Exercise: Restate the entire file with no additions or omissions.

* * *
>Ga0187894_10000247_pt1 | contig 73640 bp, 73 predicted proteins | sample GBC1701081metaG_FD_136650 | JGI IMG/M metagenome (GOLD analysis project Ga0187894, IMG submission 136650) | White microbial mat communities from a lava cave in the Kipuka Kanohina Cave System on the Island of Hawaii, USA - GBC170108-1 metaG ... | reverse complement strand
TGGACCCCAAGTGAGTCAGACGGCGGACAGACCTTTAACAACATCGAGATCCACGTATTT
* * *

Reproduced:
>Ga0187894_10000247_pt1 | contig 73640 bp, 73 predicted proteins | sample GBC1701081metaG_FD_136650 | JGI IMG/M metagenome (GOLD analysis project Ga0187894, IMG submission 136650) | White microbial mat communities from a lava cave in the Kipuka Kanohina Cave System on the Island of Hawaii, USA - GBC170108-1 metaG ... | reverse complement strand
TGGACCCCAAGTGAGTCAGACGGCGGACAGACCTTTAACAACATCGAGATCCACGTATTT